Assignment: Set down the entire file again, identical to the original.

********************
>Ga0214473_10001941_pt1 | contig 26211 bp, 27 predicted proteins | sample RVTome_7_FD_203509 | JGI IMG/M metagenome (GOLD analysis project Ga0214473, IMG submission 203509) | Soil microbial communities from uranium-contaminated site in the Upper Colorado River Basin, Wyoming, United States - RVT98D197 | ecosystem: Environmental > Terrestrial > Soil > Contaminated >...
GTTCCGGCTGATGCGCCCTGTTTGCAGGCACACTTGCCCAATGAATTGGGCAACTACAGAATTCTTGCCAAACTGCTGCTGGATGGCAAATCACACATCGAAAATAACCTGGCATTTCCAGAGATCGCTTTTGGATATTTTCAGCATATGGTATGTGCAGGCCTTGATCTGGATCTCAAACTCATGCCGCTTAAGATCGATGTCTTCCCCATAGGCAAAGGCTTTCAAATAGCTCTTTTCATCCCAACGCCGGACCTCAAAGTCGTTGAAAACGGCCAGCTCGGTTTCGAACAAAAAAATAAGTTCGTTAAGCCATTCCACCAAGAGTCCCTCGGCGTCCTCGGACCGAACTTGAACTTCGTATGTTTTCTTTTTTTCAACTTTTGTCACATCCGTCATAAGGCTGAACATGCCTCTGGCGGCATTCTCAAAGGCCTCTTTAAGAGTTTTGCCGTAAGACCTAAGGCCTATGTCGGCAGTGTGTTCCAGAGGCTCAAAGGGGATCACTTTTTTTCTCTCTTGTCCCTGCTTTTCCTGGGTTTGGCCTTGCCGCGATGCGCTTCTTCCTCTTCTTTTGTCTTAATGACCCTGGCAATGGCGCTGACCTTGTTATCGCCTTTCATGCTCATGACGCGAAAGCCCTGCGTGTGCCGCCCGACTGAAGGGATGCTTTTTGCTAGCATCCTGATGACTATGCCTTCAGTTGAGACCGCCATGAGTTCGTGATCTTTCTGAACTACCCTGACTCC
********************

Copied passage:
>Ga0214473_10001941_pt1 | contig 26211 bp, 27 predicted proteins | sample RVTome_7_FD_203509 | JGI IMG/M metagenome (GOLD analysis project Ga0214473, IMG submission 203509) | Soil microbial communities from uranium-contaminated site in the Upper Colorado River Basin, Wyoming, United States - RVT98D197 | ecosystem: Environmental > Terrestrial > Soil > Contaminated >...
GTTCCGGCTGATGCGCCCTGTTTGCAGGCACACTTGCCCAATGAATTGGGCAACTACAGAATTCTTGCCAAACTGCTGCTGGATGGCAAATCACACATCGAAAATAACCTGGCATTTCCAGAGATCGCTTTTGGATATTTTCAGCATATGGTATGTGCAGGCCTTGATCTGGATCTCAAACTCATGCCGCTTAAGATCGATGTCTTCCCCATAGGCAAAGGCTTTCAAATAGCTCTTTTCATCCCAACGCCGGACCTCAAAGTCGTTGAAAACGGCCAGCTCGGTTTCGAACAAAAAAATAAGTTCGTTAAGCCATTCCACCAAGAGTCCCTCGGCGTCCTCGGACCGAACTTGAACTTCGTATGTTTTCTTTTTTTCAACTTTTGTCACATCCGTCATAAGGCTGAACATGCCTCTGGCGGCATTCTCAAAGGCCTCTTTAAGAGTTTTGCCGTAAGACCTAAGGCCTATGTCGGCAGTGTGTTCCAGAGGCTCAAAGGGGATCACTTTTTTTCTCTCTTGTCCCTGCTTTTCCTGGGTTTGGCCTTGCCGCGATGCGCTTCTTCCTCTTCTTTTGTCTTAATGACCCTGGCAATGGCGCTGACCTTGTTATCGCCTTTCATGCTCATGACGCGAAAGCCCTGCGTGTGCCGCCCGACTGAAGGGATGCTTTTTGCTAGCATCCTGATGACTATGCCTTCAGTTGAGACCGCCATGAGTTCGTGATCTTTCTGAACTACCCTGACTCC